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This is more than a desk on tall legs. In order for the project to fit well into today's homes, we improved on a century-old design when we built this walnut classic.
Strength... in many directions. That's the benefit of using a tenon shaped like a dovetail. The best thing about the joint is the mating parts are cut on a router table, with just one bit.
These frames start out as one piece of wood glued up from multiple parts. So there's fine detail without a lot of small pieces. It also makes them easier -- and safer -- to build.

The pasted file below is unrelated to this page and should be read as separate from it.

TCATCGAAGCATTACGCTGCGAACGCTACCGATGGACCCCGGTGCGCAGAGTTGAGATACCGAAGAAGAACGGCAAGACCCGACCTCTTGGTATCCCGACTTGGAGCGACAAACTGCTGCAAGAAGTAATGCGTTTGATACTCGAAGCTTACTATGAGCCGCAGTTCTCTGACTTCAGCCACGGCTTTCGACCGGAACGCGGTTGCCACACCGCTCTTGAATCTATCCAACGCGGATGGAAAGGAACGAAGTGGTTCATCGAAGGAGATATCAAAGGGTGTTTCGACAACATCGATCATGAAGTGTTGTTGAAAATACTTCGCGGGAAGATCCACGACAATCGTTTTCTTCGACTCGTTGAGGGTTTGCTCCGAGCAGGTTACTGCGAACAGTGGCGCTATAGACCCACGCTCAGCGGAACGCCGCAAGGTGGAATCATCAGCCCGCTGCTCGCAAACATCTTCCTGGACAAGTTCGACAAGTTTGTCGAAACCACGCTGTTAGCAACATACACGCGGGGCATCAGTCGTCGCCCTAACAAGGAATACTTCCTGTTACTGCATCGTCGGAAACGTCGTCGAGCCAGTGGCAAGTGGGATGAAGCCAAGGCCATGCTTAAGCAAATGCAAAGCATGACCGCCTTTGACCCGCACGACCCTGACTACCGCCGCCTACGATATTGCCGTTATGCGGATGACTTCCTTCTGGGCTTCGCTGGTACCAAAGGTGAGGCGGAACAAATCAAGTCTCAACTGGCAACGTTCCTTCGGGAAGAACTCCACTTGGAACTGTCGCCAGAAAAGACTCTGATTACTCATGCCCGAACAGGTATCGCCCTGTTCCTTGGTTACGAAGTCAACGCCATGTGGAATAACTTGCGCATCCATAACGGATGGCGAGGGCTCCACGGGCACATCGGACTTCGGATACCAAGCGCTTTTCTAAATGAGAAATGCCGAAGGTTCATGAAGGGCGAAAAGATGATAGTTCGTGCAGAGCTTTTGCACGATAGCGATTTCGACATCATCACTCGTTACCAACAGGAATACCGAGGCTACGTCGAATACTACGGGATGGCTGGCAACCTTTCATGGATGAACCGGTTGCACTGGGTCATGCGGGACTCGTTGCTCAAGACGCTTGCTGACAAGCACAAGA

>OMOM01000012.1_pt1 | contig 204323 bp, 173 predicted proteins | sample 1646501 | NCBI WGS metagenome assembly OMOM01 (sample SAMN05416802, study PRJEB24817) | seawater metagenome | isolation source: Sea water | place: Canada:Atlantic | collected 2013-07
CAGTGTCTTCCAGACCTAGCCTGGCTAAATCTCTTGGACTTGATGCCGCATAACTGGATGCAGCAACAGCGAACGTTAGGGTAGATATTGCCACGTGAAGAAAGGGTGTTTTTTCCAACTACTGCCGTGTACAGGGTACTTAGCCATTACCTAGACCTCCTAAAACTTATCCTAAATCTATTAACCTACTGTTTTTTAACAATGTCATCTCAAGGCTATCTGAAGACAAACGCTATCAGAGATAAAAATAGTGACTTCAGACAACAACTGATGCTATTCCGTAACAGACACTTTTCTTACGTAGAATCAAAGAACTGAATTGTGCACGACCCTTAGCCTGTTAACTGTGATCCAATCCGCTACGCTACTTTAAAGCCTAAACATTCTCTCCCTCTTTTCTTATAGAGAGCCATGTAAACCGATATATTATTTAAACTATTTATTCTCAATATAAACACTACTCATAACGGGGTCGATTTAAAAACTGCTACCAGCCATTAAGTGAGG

A simple miter isn't simple. It demands accurate setups. Here are some tips we find helpful. Plus, a jig for quickly setting your miter gauge to cut at exactly 45°.
While building this stool we took a different approach to making the stair-stepped sides. But it's not the approach you might expect -- it actually wastes very little wood.
This jig, submitted by subscriber Harry DeFuria, allows you to quickly and accurately sharpen any lathe gauge.